Friday, December 21, 2012

WVTK Local & State News December 21, 2012

Addison County Transit Resources has announced its holiday schedule for the Christmas and New Year’s holidays.  On Monday, December 24th all bus routes will operate on normal schedules.  The ACTR office will be closed.  There will be no buses Christmas Day.  On Monday, December 31st bus routes will operate on normal schedules.  The ACTR office will be closed.  The on New Year’s Day no buses will run except the Snow Bowl Shuttle Bus, which will be in operation to accommodate skiers and snowboarders between 9:05 am and 4:35 pm, which is the regular winter Saturday/Sunday schedule.  For more information, please call 388-1946 or go to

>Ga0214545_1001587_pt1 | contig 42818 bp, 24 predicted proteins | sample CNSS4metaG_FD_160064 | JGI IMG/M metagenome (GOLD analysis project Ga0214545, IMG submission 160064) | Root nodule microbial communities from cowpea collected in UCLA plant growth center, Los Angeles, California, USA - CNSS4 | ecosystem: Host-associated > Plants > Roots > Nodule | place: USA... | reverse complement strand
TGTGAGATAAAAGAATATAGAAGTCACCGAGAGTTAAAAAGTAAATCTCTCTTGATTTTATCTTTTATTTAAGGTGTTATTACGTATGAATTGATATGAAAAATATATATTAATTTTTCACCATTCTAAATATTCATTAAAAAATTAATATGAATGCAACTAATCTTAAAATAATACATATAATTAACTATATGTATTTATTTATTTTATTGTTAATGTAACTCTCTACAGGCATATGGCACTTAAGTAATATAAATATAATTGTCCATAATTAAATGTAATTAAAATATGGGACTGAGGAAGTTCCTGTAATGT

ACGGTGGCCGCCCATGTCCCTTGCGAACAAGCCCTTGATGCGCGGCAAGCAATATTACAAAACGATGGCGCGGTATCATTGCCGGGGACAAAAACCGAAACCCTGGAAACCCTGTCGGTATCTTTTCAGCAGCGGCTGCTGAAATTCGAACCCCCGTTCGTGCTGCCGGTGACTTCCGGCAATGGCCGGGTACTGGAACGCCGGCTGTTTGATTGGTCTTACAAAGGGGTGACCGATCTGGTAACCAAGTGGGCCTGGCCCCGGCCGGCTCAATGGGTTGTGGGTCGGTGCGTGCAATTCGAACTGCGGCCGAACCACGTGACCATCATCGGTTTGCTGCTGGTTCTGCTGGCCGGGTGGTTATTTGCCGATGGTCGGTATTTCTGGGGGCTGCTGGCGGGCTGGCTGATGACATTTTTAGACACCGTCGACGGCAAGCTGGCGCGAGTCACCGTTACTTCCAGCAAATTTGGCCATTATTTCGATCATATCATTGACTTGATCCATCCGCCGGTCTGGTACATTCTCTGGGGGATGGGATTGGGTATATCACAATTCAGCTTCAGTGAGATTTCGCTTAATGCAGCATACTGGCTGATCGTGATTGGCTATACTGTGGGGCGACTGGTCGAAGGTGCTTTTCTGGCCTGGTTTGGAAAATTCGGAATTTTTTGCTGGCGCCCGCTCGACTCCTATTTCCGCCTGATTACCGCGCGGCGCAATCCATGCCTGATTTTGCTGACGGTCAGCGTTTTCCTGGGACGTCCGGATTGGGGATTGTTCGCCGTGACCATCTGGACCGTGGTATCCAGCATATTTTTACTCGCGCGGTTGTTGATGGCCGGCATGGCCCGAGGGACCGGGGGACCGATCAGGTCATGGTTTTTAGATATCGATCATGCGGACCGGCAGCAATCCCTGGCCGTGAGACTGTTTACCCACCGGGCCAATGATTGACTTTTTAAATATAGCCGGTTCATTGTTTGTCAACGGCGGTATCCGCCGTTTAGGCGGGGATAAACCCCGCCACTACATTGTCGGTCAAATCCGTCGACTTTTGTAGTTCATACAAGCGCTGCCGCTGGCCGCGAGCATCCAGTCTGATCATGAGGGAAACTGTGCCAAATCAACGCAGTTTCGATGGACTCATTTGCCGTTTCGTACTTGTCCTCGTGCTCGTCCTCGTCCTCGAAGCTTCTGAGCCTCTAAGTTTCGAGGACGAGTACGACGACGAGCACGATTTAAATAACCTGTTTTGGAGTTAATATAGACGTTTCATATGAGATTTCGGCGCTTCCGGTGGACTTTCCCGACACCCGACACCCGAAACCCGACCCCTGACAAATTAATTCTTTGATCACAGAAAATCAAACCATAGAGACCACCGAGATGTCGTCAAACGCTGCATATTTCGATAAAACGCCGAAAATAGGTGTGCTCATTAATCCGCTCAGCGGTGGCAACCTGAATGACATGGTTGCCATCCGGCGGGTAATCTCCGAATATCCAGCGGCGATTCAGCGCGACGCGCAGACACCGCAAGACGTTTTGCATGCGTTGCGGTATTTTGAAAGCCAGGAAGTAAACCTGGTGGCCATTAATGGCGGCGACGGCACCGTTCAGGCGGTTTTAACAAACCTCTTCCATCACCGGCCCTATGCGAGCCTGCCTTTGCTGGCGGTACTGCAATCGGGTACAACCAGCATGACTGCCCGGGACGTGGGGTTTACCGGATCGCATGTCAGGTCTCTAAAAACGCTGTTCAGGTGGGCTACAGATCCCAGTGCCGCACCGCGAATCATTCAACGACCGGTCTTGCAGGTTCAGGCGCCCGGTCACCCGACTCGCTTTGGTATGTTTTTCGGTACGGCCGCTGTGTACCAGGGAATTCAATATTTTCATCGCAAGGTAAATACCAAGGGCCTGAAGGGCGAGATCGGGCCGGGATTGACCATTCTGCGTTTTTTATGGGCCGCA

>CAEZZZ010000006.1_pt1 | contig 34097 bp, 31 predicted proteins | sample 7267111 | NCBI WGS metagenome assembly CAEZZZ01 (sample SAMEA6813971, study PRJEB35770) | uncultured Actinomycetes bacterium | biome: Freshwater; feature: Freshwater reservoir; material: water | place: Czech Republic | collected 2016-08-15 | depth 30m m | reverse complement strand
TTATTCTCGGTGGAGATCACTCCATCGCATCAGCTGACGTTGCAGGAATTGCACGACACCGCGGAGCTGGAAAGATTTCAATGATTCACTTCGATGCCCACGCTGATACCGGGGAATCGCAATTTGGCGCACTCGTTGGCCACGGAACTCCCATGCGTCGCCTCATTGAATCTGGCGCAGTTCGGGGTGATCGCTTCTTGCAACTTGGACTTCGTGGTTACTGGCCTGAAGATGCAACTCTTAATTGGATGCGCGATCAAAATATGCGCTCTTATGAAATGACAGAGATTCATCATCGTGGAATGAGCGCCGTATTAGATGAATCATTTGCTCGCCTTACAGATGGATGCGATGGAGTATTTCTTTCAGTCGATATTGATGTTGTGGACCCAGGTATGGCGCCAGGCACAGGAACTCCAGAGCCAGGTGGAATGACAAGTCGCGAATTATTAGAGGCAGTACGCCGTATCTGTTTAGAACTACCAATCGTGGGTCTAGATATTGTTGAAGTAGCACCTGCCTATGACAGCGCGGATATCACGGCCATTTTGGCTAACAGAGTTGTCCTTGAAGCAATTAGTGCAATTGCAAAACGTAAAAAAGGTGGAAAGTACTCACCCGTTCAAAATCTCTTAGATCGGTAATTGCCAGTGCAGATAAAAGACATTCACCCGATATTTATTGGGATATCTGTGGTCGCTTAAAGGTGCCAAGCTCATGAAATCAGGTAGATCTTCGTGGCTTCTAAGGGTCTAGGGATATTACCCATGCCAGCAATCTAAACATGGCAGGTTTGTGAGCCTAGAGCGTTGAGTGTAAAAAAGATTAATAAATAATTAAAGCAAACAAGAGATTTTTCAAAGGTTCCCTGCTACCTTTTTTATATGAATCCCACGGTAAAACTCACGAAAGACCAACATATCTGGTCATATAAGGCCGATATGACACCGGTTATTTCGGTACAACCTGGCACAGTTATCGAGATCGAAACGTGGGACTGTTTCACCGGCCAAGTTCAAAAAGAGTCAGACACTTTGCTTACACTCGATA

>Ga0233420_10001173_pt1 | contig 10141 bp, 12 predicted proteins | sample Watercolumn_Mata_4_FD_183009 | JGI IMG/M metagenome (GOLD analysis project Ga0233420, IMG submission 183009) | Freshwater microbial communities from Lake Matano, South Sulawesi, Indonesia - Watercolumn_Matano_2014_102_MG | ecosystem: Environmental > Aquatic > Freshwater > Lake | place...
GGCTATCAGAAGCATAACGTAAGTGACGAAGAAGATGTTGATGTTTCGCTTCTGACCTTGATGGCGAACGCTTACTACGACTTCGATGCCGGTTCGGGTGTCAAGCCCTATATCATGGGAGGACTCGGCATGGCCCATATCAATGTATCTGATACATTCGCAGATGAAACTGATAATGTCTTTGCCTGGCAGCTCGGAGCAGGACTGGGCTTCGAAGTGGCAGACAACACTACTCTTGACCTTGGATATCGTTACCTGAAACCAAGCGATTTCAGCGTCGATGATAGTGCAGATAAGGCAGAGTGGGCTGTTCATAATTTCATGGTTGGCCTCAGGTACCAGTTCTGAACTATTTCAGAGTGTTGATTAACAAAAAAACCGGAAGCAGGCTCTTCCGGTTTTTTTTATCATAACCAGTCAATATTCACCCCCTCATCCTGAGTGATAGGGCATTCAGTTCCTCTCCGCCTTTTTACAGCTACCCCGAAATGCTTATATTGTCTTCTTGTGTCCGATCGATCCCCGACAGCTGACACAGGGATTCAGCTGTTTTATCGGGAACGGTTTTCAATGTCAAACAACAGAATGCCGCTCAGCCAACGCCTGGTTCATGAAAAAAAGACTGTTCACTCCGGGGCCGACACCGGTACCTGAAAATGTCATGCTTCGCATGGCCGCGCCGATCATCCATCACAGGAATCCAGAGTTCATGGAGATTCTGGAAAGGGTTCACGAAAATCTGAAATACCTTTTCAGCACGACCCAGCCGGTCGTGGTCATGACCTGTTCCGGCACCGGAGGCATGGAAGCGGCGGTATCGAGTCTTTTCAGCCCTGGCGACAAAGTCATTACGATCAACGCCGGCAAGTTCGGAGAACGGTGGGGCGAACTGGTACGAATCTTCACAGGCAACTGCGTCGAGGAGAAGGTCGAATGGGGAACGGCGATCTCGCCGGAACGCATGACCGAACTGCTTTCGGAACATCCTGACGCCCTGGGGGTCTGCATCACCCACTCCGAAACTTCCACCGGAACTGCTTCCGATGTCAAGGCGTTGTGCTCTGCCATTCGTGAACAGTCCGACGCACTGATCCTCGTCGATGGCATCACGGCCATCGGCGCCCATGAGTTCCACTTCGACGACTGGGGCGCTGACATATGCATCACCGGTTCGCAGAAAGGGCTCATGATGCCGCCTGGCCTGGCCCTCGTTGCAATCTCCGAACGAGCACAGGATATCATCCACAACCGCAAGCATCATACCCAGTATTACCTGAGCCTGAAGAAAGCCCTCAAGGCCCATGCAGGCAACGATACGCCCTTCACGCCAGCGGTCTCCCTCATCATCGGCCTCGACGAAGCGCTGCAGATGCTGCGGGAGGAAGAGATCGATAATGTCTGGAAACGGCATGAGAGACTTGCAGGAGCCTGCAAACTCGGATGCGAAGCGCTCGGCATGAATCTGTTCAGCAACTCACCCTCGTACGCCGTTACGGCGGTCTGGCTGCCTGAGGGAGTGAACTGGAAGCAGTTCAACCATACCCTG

This week the Middlebury Select Board adopted the proposed NFIP and FEH Regulations.  The NFIP Regulations were updated in order to correct deficiencies in the town's existing NFIP regulations as required by FEMA in order for residents to continue to be eligible for flood insurance through the federal program. The FEH regulations were adopted in order to reduce erosion hazards, with the ancillary benefit of making the Town eligible for grant funding for flood infrastructure improvements such as the Gristmill Bridge floodwall.

At this week’s Middlebury Select Board meeting the Addison County Economic Development Corporation FY14 Budget Request was discussed. The Executive Director shared the budget history and current initiatives with the Board and outlined their request for increased funding in the coming year, from $7,000 to $10,000.  Meanwhile officials with Otter Creek Child Care Center reviewed programs and the need to reach out to Towns for funding in light of inadequate subsidies and reduced grant funding for childcare. Otter Creek plans to petition the voters for $7,000 to support the center's need-based Tuition Assistance Program and its mission to provide quality, affordable early care and education to the Addison County Community.